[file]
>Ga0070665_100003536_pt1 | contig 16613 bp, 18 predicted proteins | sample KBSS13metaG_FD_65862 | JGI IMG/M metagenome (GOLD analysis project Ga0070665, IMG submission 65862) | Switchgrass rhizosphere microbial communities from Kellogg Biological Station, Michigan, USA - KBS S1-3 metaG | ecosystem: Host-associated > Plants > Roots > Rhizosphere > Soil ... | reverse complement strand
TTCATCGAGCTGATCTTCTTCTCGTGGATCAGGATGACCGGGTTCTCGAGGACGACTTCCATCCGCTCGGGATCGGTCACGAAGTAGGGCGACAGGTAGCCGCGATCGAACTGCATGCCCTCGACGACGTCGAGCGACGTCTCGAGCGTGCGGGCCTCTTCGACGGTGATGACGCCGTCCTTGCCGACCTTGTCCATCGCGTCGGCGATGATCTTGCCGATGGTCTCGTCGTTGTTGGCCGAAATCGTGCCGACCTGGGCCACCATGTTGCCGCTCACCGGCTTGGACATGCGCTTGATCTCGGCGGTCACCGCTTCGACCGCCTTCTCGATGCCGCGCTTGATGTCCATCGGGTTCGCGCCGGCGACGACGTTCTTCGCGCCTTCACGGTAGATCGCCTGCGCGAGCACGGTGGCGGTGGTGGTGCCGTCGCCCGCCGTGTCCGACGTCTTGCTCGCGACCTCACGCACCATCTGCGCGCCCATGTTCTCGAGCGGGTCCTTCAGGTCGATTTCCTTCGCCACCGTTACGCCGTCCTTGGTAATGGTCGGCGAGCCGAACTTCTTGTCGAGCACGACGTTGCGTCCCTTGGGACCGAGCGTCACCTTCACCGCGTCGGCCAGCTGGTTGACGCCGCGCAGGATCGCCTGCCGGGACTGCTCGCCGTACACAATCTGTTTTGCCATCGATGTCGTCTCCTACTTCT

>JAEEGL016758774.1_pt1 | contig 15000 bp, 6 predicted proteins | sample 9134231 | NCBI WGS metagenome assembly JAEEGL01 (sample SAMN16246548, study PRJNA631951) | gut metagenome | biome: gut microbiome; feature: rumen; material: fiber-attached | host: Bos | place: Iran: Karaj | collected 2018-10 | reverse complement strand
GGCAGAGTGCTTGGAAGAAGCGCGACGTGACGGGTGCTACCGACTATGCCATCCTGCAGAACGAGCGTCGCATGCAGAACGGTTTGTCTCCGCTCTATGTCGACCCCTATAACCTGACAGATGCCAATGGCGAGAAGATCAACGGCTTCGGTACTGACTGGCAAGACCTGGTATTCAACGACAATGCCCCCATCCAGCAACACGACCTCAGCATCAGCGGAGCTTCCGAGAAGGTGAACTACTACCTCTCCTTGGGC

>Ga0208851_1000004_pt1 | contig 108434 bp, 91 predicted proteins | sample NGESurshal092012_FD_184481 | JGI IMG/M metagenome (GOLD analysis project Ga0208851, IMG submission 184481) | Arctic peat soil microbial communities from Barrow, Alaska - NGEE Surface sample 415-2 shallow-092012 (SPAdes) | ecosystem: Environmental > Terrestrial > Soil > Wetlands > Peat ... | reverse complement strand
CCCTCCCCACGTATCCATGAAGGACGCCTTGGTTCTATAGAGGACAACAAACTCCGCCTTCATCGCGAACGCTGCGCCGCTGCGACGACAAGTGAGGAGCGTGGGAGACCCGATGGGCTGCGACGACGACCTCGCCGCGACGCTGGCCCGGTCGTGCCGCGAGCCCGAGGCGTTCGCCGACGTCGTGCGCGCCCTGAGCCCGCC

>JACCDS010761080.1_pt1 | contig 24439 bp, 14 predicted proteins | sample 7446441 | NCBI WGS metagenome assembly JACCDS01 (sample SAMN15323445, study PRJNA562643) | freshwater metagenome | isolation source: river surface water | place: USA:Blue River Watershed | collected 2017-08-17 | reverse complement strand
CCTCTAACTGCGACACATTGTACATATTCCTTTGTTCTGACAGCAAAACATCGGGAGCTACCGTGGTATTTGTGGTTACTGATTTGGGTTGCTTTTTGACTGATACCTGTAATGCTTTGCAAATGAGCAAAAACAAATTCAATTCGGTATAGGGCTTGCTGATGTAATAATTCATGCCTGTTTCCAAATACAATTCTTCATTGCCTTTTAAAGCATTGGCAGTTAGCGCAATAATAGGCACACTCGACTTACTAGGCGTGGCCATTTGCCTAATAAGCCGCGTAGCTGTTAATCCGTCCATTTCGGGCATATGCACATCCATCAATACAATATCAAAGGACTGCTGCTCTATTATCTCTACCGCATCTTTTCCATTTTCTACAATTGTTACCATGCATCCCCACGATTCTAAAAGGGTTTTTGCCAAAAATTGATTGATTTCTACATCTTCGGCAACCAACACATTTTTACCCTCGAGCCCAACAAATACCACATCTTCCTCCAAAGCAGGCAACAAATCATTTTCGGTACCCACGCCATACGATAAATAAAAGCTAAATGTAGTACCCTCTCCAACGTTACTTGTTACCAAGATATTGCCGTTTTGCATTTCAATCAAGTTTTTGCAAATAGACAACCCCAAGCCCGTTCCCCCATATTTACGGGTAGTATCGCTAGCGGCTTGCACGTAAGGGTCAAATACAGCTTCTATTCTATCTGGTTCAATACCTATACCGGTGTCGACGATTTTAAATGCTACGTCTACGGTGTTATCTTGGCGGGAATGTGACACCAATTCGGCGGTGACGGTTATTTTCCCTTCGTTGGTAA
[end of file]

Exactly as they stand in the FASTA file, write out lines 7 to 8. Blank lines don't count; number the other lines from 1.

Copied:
>JACCDS010761080.1_pt1 | contig 24439 bp, 14 predicted proteins | sample 7446441 | NCBI WGS metagenome assembly JACCDS01 (sample SAMN15323445, study PRJNA562643) | freshwater metagenome | isolation source: river surface water | place: USA:Blue River Watershed | collected 2017-08-17 | reverse complement strand
CCTCTAACTGCGACACATTGTACATATTCCTTTGTTCTGACAGCAAAACATCGGGAGCTACCGTGGTATTTGTGGTTACTGATTTGGGTTGCTTTTTGACTGATACCTGTAATGCTTTGCAAATGAGCAAAAACAAATTCAATTCGGTATAGGGCTTGCTGATGTAATAATTCATGCCTGTTTCCAAATACAATTCTTCATTGCCTTTTAAAGCATTGGCAGTTAGCGCAATAATAGGCACACTCGACTTACTAGGCGTGGCCATTTGCCTAATAAGCCGCGTAGCTGTTAATCCGTCCATTTCGGGCATATGCACATCCATCAATACAATATCAAAGGACTGCTGCTCTATTATCTCTACCGCATCTTTTCCATTTTCTACAATTGTTACCATGCATCCCCACGATTCTAAAAGGGTTTTTGCCAAAAATTGATTGATTTCTACATCTTCGGCAACCAACACATTTTTACCCTCGAGCCCAACAAATACCACATCTTCCTCCAAAGCAGGCAACAAATCATTTTCGGTACCCACGCCATACGATAAATAAAAGCTAAATGTAGTACCCTCTCCAACGTTACTTGTTACCAAGATATTGCCGTTTTGCATTTCAATCAAGTTTTTGCAAATAGACAACCCCAAGCCCGTTCCCCCATATTTACGGGTAGTATCGCTAGCGGCTTGCACGTAAGGGTCAAATACAGCTTCTATTCTATCTGGTTCAATACCTATACCGGTGTCGACGATTTTAAATGCTACGTCTACGGTGTTATCTTGGCGGGAATGTGACACCAATTCGGCGGTGACGGTTATTTTCCCTTCGTTGGTAA